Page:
Electric Asteroid Model Will Save Astronauts From a Shocking Surprise [VIDEO]
Researchers have recently developed the "most accurate model to date" of solar wind affecting an asteroid - a phenomenon that, you may be surprised to learn, could be very dangerous to unprepared astronauts during asteroid missions planned for the near future.
According to NASA, without their own strong magnetic fields and atmospheres to buffer the effects of solar winds, airless objects like moons and asteroids develop a strong positive electric charge in sunlit areas. This occurs after electrically conducting plasma gas in solar wind ejects negatively charged electrons and positively charged ions from matter.
"While areas in sunlight can charge positive, areas in shadow get a strong negative charge when electrons in the solar wind rush in ahead of heavier ions to fill voids created as the solar wind flows by," NASA reports.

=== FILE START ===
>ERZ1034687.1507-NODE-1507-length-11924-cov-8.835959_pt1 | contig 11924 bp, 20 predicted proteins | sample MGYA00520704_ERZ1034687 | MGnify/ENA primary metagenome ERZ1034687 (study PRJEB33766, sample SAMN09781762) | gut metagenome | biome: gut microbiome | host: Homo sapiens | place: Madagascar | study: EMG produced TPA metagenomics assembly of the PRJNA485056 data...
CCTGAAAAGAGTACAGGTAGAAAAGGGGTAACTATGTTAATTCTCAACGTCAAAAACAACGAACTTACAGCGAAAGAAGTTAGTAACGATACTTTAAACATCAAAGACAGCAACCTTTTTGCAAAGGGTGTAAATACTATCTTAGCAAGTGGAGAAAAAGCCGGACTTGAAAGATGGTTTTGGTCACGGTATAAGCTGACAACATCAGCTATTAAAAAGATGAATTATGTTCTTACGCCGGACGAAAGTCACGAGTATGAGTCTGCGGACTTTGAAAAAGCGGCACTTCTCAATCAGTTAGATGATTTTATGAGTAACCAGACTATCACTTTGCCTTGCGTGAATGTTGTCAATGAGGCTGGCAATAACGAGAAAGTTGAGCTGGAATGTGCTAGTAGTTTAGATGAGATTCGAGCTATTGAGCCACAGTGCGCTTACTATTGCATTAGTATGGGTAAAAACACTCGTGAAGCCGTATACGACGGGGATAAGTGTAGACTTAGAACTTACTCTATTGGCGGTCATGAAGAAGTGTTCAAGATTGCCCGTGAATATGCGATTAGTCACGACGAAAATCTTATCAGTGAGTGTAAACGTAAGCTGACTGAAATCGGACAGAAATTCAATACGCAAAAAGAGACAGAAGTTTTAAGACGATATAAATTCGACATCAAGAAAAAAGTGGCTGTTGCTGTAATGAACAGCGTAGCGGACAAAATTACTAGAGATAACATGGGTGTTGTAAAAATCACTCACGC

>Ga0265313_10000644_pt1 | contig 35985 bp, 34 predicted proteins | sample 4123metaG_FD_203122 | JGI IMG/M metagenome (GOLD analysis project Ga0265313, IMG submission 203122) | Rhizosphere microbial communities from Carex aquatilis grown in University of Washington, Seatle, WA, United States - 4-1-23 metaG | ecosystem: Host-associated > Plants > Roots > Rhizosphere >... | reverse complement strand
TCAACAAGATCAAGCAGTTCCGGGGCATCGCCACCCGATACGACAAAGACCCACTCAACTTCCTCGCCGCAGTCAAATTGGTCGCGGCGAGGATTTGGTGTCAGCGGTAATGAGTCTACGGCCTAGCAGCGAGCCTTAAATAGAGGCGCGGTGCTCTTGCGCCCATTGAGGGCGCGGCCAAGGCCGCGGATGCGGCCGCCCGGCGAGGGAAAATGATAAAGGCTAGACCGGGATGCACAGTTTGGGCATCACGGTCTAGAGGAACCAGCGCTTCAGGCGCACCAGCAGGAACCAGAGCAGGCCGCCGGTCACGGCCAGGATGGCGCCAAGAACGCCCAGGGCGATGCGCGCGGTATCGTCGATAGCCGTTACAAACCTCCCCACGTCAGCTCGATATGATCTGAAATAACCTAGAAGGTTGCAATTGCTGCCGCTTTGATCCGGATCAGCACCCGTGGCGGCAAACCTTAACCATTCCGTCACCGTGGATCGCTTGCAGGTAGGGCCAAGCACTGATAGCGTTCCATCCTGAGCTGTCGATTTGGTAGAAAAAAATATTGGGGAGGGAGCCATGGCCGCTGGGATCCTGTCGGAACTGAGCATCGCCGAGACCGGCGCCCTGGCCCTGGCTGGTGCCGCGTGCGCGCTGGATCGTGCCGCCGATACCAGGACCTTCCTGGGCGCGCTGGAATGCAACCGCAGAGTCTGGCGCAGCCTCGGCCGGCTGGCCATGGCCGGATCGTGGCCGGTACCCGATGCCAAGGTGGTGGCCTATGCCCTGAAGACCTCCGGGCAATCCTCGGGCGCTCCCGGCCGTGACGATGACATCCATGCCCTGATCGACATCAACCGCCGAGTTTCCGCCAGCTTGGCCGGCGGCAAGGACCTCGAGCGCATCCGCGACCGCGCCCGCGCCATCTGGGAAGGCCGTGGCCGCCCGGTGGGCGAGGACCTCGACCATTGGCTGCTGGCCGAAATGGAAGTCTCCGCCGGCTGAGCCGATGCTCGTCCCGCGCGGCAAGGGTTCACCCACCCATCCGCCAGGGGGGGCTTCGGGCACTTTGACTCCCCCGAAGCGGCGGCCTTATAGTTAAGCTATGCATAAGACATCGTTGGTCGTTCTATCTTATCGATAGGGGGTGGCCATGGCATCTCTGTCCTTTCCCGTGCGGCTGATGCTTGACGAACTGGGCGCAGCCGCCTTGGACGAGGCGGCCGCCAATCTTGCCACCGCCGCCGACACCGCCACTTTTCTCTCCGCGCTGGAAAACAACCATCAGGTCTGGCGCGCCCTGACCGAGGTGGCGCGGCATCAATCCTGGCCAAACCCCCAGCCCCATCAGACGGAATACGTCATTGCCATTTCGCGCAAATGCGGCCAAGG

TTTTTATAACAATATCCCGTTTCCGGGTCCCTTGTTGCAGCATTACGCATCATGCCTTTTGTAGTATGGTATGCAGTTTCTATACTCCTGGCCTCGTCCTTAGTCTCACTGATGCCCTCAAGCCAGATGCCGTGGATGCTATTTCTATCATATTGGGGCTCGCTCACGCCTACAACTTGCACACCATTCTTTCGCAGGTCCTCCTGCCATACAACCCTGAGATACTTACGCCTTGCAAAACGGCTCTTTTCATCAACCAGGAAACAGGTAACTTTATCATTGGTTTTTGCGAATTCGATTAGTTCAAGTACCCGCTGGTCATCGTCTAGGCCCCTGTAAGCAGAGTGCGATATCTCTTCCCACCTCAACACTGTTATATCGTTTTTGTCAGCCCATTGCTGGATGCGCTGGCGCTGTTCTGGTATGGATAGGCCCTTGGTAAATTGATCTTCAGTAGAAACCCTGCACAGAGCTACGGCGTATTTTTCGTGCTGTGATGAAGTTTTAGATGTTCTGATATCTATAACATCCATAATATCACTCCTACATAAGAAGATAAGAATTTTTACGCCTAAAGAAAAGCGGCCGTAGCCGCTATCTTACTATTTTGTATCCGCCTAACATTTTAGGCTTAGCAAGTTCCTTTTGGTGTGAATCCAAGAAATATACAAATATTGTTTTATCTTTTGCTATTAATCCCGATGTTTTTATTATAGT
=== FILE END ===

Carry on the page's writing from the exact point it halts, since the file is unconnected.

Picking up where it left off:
This could prove disastrous for astronauts slated to make contact with a captured asteroid in the near future.
And that's why NASA-sponsored researchers have developed a new computer model that can better visualize and predict interactions between solar wind, solar radiation, and the surface of asteroids.
"Understanding the electrical environment around an asteroid could help identify locations where astronauts can safely make first contact with the object," researcher William Farrell of NASA's Goddard Space Flight Center, said in a statement. "If an astronaut is tethered to a spacecraft that is in sunlight and positively charged, and touches a negatively charged asteroid surface in shadow, there could be an unexpected current flow between the two systems upon contact. We simply can't speculate on the nature of that current without this model."
According to Michael Zimmerman, the lead investigator on this project, his team's new model supports some theories of solar wind flow based off lunar observations - and can predict these phenomena in a tenth of the time of previous models. However, nothing can be verified with finality until an actual mission to an asteroid in the near future.
[Credit: M.I. Zimmerman/W.M. Farrell/A.R. Poppe]